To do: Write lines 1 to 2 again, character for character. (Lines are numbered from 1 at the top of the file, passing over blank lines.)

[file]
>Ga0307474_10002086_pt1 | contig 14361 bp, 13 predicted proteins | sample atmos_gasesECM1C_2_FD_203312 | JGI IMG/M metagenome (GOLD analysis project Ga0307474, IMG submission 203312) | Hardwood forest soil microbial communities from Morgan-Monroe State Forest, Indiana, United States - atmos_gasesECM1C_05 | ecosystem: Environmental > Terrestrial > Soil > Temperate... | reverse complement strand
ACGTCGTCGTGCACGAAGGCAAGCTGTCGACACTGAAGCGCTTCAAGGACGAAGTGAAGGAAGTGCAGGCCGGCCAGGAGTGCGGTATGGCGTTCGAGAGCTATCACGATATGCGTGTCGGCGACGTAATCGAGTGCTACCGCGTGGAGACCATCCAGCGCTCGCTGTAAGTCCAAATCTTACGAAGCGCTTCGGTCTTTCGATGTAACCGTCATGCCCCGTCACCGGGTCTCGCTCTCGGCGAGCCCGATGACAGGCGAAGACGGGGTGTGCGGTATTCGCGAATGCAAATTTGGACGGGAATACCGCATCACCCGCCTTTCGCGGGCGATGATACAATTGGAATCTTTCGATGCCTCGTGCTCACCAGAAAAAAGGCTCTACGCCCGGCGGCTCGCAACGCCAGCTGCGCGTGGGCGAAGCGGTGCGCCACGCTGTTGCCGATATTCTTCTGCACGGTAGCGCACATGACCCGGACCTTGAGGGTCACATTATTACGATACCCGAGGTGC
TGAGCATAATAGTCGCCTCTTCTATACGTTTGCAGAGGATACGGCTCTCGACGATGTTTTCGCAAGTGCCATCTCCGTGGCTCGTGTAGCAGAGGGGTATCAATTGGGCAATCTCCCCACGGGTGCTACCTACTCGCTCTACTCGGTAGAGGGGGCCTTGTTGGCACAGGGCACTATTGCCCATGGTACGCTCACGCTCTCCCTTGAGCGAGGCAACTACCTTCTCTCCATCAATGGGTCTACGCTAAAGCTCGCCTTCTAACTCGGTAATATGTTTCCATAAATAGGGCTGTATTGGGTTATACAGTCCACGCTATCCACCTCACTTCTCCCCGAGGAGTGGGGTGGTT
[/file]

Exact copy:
>Ga0307474_10002086_pt1 | contig 14361 bp, 13 predicted proteins | sample atmos_gasesECM1C_2_FD_203312 | JGI IMG/M metagenome (GOLD analysis project Ga0307474, IMG submission 203312) | Hardwood forest soil microbial communities from Morgan-Monroe State Forest, Indiana, United States - atmos_gasesECM1C_05 | ecosystem: Environmental > Terrestrial > Soil > Temperate... | reverse complement strand
ACGTCGTCGTGCACGAAGGCAAGCTGTCGACACTGAAGCGCTTCAAGGACGAAGTGAAGGAAGTGCAGGCCGGCCAGGAGTGCGGTATGGCGTTCGAGAGCTATCACGATATGCGTGTCGGCGACGTAATCGAGTGCTACCGCGTGGAGACCATCCAGCGCTCGCTGTAAGTCCAAATCTTACGAAGCGCTTCGGTCTTTCGATGTAACCGTCATGCCCCGTCACCGGGTCTCGCTCTCGGCGAGCCCGATGACAGGCGAAGACGGGGTGTGCGGTATTCGCGAATGCAAATTTGGACGGGAATACCGCATCACCCGCCTTTCGCGGGCGATGATACAATTGGAATCTTTCGATGCCTCGTGCTCACCAGAAAAAAGGCTCTACGCCCGGCGGCTCGCAACGCCAGCTGCGCGTGGGCGAAGCGGTGCGCCACGCTGTTGCCGATATTCTTCTGCACGGTAGCGCACATGACCCGGACCTTGAGGGTCACATTATTACGATACCCGAGGTGC